Wall Street was set to track global equity markets sharply lower on Monday as Spain appeared closer to needing a sovereign bailout and fears grew that Greece may be approaching an exit from the euro zone.

The Spanish region of Murcia looked set to follow Valencia in tapping a government program to keep its finances afloat, while local media reported half a dozen regions were ready to do likewise.

German magazine Der Spiegel cited high-ranking representatives in Brussels saying the IMF may not take part in any additional financing for Greece. Inspectors from the European Commission, European Central Bank and International Monetary Fund arrive in Athens on Tuesday.

Overseas stock and commodity markets fell steeply. European shares lost 2.5 percent, led by euro zone banking stocks, a trend the United States looked set to follow as shares of Morgan Stanley slumped 4 percent in premarket trading.

McDonald's Corp fell 2.5 percent to $89.25 after posting results. Its chief executive officer said the results reflected the slowing global economy (and) persistent economic headwinds.

It was a wipeout in the overseas markets, said Brian Battle, director of trading at Performance Trust Capital Partners in Chicago. We are going to echo that as confidence gets sucked out.

The problem is bigger and more intractable than what happened in (the financial crisis) in '08, he said. You could lose 40 points on the S&P today.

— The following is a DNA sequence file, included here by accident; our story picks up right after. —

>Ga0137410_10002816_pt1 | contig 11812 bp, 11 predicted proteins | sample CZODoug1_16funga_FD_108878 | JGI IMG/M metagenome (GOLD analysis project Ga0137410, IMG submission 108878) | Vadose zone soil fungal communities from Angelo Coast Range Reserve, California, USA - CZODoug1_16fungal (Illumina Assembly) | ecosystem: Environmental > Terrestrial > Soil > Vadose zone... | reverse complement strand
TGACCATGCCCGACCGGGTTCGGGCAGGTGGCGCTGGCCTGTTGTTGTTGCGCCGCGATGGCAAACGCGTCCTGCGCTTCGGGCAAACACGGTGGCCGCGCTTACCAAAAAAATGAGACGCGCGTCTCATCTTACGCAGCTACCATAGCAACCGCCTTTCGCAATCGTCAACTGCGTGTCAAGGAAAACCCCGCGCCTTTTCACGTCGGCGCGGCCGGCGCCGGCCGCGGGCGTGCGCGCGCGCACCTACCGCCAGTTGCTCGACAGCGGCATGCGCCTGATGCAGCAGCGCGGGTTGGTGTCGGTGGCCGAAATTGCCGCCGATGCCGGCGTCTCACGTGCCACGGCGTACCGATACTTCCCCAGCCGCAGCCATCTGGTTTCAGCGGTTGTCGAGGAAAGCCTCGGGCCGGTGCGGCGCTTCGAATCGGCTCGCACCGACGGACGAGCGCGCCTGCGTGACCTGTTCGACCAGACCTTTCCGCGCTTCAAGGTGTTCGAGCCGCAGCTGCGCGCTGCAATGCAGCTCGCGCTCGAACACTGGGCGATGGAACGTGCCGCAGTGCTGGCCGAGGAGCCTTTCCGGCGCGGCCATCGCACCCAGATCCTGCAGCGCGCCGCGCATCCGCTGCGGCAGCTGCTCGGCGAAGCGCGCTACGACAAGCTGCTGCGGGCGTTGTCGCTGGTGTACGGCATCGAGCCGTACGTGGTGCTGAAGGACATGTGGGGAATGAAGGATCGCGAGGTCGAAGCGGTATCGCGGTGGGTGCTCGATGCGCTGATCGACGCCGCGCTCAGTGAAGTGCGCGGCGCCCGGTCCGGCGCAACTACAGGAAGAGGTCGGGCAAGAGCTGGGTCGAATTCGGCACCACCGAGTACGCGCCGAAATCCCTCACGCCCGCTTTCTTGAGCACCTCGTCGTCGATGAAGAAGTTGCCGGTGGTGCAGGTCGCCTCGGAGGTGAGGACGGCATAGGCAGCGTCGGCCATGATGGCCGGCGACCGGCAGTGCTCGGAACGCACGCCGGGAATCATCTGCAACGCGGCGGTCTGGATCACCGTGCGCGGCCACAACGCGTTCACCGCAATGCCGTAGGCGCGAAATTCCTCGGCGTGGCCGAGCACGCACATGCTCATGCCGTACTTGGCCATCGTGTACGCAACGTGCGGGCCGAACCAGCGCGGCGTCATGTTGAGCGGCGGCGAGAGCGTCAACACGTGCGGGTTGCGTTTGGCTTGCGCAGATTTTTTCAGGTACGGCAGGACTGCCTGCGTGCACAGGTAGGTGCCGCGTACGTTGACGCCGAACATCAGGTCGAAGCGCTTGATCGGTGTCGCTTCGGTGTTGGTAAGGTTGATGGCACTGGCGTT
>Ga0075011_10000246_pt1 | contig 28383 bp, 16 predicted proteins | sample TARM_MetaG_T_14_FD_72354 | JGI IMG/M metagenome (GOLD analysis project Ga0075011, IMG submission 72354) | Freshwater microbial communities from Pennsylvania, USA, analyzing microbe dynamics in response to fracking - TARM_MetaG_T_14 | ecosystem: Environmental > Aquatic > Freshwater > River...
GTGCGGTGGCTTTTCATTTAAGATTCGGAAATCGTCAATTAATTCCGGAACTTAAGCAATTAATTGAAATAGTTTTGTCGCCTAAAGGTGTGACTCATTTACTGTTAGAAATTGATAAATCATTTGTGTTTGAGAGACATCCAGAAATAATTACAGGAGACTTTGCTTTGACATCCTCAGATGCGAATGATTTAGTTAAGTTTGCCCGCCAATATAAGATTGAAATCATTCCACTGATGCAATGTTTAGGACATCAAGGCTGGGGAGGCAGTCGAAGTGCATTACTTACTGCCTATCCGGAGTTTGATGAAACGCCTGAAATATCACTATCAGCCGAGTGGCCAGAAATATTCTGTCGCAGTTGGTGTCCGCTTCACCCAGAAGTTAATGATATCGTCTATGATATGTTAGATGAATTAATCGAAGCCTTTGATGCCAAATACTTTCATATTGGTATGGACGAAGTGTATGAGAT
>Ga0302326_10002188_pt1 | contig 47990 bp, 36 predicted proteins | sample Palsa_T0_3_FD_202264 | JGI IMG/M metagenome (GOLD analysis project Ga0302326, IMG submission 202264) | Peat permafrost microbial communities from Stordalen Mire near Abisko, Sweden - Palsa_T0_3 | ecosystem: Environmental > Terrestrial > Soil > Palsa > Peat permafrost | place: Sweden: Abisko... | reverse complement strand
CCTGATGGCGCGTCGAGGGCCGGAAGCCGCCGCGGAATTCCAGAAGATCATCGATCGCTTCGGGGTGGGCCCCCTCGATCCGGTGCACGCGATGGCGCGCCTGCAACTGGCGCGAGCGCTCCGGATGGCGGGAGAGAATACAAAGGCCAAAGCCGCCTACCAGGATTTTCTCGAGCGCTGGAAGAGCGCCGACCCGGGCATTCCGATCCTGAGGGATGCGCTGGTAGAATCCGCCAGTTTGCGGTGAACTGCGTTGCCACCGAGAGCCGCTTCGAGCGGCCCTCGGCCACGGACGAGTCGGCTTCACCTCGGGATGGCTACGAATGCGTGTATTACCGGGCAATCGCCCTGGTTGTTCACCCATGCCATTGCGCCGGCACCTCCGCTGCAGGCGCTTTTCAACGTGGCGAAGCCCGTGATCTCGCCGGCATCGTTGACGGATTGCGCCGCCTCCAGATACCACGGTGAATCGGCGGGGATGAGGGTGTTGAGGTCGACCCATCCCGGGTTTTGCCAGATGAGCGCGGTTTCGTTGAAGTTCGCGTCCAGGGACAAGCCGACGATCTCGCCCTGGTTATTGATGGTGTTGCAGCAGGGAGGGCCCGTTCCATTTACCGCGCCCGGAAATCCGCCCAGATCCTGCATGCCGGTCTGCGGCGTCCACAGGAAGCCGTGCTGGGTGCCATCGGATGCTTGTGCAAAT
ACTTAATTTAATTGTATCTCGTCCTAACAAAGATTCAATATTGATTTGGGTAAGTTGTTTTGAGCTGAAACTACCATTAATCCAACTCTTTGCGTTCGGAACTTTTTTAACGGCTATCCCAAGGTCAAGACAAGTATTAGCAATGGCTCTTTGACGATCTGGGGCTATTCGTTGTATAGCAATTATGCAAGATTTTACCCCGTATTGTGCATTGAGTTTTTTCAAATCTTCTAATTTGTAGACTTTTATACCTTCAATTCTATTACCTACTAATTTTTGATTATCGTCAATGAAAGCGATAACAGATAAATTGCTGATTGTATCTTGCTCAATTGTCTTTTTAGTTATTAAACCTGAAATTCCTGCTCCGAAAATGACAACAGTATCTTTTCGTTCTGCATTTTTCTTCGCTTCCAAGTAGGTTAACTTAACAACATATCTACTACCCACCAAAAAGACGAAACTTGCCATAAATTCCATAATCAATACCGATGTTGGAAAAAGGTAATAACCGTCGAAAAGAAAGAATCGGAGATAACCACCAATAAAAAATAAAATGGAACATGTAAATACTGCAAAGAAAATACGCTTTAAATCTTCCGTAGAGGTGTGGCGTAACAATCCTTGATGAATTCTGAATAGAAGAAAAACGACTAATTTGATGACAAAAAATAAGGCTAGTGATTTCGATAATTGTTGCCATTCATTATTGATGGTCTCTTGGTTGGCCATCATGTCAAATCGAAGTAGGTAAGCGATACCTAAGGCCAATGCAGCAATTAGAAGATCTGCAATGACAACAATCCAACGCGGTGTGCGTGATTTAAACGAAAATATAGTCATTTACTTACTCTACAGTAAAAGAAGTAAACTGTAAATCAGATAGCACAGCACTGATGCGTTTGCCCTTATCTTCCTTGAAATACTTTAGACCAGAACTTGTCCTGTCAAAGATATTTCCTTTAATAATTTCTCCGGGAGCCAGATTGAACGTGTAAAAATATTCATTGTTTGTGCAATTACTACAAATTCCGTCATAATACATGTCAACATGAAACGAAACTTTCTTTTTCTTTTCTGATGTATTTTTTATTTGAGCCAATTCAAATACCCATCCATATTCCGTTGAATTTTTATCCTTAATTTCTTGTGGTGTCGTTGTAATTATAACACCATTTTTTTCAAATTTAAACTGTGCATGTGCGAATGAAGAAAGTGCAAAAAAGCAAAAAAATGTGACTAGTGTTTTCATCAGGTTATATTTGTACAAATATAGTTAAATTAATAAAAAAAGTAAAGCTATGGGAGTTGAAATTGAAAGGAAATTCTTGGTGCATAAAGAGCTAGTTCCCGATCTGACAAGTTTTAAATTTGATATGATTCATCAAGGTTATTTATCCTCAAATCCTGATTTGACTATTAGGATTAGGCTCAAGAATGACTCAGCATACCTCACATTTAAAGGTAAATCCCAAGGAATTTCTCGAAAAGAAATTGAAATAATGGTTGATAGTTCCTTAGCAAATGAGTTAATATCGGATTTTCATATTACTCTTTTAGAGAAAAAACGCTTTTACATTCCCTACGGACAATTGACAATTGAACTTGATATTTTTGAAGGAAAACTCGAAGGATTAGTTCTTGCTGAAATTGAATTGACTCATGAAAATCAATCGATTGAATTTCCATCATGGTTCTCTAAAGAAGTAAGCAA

S&P 500 futures fell 20 points and were below fair value, a formula that evaluates pricing by taking into account interest rates, dividends and time to expiration on the contract. Dow Jones industrial average futures lost 203 points and Nasdaq 100 futures sank 32.25 points.

The euro slid to a two-year low against the dollar and a near 12-year trough against the yen, pressured by fears that Spain may eventually need a full sovereign bailout.

Attention has again turned to the potential for a Greece exit from the euro zone. Alexander Dobrindt, a leading German conservative was quoted on Monday saying Greece should start paying half of its pensions and state salaries in drachmas as part of a gradual exit from the euro zone.

We have the Spanish problem very high on the surface here, their 10-year rates are now trading at 7.39 percent and you've got Greece rates starting to rise again, said Paul Mendelsohn, chief investment strategist at Windham Financial Services in Charlotte, Vermont.

Greece is beginning to come back into the headlines on top of Spain and that's what is causing the volatility; there are people out there who think we may be approaching the end game.

Events in Europe looked set to overshadow a slightly better-than-expected U.S. earnings season. As of Friday, with around a quarter of S&P 500 companies reporting, about 70 percent have beaten expectations.

Last week the S&P 500 hit its highest level in 2-1/2 months but weakness on Friday and again on Monday could send it down to around the 1,340 level, which some analysts have flagged as an area of support for the index.